Skip, sorry, was my pitiful attempt at humor.

MBN is pork only; MBN being ribs, whole shoulder, and whole hog...

BMerrill
06-02-2013, 08:13 PM
BBQ Pitmasters is a cooking game show.
Sure the contestants have some relationship to cooking BBQ, many on the KCBS BBQ circuit and some have been resturarant owners. The judges are well know professional BBQ competitors and restaurant owners. Judging does resemble and the viewer may believe that this is how BBQ contest are judged. Sure there are some similarities with the show and actual judging and how BBQ is prepared on the circuit, but the show is entertainment not educational programming.

Muzzlebrake
06-02-2013, 09:41 PM
Smoke ring is not only not to be taken in consideration when judging and is explicitly stated so at 10:08 mark of the audio instructions judges are required to listen to before each contest.

That being said I received comment cards that said I needed to improve my smoke ring.

peterz
06-02-2013, 10:49 PM
Its a TV show ..................
My day job is motion picture ( TV ) and my off time is BBQ and KCBS CBJ.
Those two worlds are a world a part.
Just my 2c

Dragline
06-03-2013, 06:58 AM
I'm with Pappy.

Pelkster
06-03-2013, 09:48 AM
I think that the show has had some influence on the current state of competition BBQ. This is both good and bad. While it promotes the sport of Q, it also sets some unrealistic expectations with the public. The show doesn't show all of the work that goes into making great Q, and I've actually had JQ Public come by while I was prepping some brisket and say "Well that's not what they did on TV." Overall, the exposure has been great and the more people get involved the better off we'll be.

The one thing I take away from the show is the variety of turn in boxes. I see what they are doing and the wheels start turning about what I would do if it were my turn in. I've already got some ideas about how I might change some of my entries. Of course I don't want to duplicate what I see on TV because the judges will probably notice that and say to themselves "I just saw this box on TV" and that alone might hurt my appearance scores.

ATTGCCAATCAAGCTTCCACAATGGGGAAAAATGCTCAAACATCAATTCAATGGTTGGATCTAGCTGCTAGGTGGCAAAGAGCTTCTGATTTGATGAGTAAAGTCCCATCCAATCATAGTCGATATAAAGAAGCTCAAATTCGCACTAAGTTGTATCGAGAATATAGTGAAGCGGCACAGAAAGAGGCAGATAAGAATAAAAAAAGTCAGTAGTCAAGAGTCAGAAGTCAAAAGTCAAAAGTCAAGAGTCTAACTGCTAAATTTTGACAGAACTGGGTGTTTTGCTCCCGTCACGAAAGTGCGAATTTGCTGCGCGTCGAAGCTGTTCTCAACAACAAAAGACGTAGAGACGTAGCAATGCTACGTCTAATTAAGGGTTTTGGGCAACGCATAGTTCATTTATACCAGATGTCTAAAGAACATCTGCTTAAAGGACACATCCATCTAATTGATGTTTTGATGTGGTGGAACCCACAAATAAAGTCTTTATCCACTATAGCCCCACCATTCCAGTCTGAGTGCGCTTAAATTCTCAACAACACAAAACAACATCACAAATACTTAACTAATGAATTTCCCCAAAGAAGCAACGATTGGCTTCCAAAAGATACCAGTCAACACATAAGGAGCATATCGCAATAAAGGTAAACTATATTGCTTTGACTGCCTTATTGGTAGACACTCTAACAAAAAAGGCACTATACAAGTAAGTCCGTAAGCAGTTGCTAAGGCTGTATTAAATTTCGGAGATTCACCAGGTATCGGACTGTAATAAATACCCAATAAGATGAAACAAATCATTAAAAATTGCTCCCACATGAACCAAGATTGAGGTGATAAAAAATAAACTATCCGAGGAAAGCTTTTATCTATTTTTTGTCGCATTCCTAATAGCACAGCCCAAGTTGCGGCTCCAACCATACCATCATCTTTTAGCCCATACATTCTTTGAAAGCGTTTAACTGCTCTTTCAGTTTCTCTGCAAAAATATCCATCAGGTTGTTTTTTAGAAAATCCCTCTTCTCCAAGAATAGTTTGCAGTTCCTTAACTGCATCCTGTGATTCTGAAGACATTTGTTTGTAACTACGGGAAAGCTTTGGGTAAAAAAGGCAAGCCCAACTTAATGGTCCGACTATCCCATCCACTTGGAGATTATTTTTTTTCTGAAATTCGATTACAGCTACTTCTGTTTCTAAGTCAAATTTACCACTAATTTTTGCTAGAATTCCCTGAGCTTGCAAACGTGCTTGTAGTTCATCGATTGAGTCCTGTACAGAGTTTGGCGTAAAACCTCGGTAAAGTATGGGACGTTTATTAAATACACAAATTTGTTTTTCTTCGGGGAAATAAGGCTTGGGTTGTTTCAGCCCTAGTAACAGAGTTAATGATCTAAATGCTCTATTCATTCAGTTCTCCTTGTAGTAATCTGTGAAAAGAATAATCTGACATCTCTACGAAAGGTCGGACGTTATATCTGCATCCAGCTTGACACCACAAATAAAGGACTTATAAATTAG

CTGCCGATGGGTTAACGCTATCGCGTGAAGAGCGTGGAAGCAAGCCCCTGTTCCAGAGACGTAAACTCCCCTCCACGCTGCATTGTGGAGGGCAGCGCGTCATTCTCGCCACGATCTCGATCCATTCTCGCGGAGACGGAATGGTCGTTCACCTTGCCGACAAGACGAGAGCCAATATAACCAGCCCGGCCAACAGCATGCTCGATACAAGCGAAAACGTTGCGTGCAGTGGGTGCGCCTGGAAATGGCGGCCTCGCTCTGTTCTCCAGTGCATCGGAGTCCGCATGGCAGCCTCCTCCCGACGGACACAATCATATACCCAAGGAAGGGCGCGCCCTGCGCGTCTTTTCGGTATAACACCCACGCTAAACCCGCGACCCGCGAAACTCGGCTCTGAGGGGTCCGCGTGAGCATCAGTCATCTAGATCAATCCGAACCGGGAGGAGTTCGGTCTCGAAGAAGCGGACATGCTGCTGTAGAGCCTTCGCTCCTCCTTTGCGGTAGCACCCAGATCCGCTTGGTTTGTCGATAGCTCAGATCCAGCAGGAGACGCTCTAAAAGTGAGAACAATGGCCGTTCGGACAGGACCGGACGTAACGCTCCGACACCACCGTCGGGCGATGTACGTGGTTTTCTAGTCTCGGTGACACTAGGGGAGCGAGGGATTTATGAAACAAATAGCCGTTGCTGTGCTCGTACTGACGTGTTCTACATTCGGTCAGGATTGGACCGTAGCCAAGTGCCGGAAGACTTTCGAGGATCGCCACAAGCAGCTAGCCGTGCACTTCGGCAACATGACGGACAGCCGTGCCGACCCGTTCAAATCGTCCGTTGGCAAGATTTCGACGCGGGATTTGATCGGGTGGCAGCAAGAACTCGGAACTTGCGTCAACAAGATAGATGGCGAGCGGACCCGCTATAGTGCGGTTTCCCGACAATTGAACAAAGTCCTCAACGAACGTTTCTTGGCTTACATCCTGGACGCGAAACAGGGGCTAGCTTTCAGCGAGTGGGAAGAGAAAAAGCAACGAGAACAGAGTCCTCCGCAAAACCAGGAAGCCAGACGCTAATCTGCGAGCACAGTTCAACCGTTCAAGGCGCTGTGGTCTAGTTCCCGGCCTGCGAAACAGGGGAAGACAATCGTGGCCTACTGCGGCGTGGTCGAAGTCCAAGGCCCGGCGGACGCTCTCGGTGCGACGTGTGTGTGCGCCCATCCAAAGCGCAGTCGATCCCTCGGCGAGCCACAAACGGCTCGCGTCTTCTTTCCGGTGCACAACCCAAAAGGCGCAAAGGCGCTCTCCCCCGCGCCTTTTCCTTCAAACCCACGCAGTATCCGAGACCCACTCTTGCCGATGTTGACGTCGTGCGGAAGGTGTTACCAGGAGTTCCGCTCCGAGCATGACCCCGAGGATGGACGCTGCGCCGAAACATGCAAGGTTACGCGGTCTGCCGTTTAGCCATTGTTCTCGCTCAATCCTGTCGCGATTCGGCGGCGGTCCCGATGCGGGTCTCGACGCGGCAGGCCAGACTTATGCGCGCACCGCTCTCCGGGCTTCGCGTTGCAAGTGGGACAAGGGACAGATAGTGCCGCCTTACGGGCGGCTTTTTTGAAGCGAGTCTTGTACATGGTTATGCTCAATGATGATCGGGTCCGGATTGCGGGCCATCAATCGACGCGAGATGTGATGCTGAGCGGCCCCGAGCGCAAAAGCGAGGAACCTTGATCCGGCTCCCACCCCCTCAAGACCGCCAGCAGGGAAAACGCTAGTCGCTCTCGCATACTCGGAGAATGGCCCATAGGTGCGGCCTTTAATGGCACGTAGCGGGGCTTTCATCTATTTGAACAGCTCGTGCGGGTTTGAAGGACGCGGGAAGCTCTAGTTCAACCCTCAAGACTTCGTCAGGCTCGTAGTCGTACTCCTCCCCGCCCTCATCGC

I'd be interested in seeing a scoring sheet from the show. The "winner-take-all" finale they re-aired this weekend stated that each box was rated from 1-13, and a perfect score was a 78. I wonder what criteria they were using?

Just my thoughts for the day!

Sawdustguy
06-03-2013, 11:04 AM
Like a previous poster said, Tuffy Stone probably has never judged a KCBS contest and his comments are his own opinion. It is unfortunate that some of the viewers may judge KCBS contests and take his word as Gospel.

Slamdunkpro
06-03-2013, 11:41 AM
BBQ Pitmasters is a cooking game show.
Sure the contestants have some relationship to cooking BBQ, many on the KCBS BBQ circuit and some have been resturarant owners. The judges are well know professional BBQ competitors and restaurant owners. Judging does resemble and the viewer may believe that this is how BBQ contest are judged. Sure there are some similarities with the show and actual judging and how BBQ is prepared on the circuit, but the show is entertainment not educational programming.

Its a TV show ..................
My day job is motion picture ( TV ) and my off time is BBQ and KCBS CBJ.
Those two worlds are a world a part.
Just my 2c

Not really, at least to new judges. Think about how much influence CBJ instructor comments like:


If a box has nothing but chopped brisket it's probably because the cook over cooked it
Brisket slices should be about the thickness of a #2 pencil, if they are thinner the cook is trying to hide that they undercooked the brisket. If they are thicker, they overcooked it.
Cooks "Hollywood" cut ribs when they overcook them

have on how new judges score (and yes I've hear all these and more in CBJ classes). Now you have Pitmaster judges saying things like "the first thing I look for is a nice smoke ring" or "I expect to see burnt ends in the box" going out to a huge audience of judges that have little to no experience in the tent. The two may be world's apart to those of us who have some experience and can separate the TV show from a comp but I suspect it has more influence that we might care to think.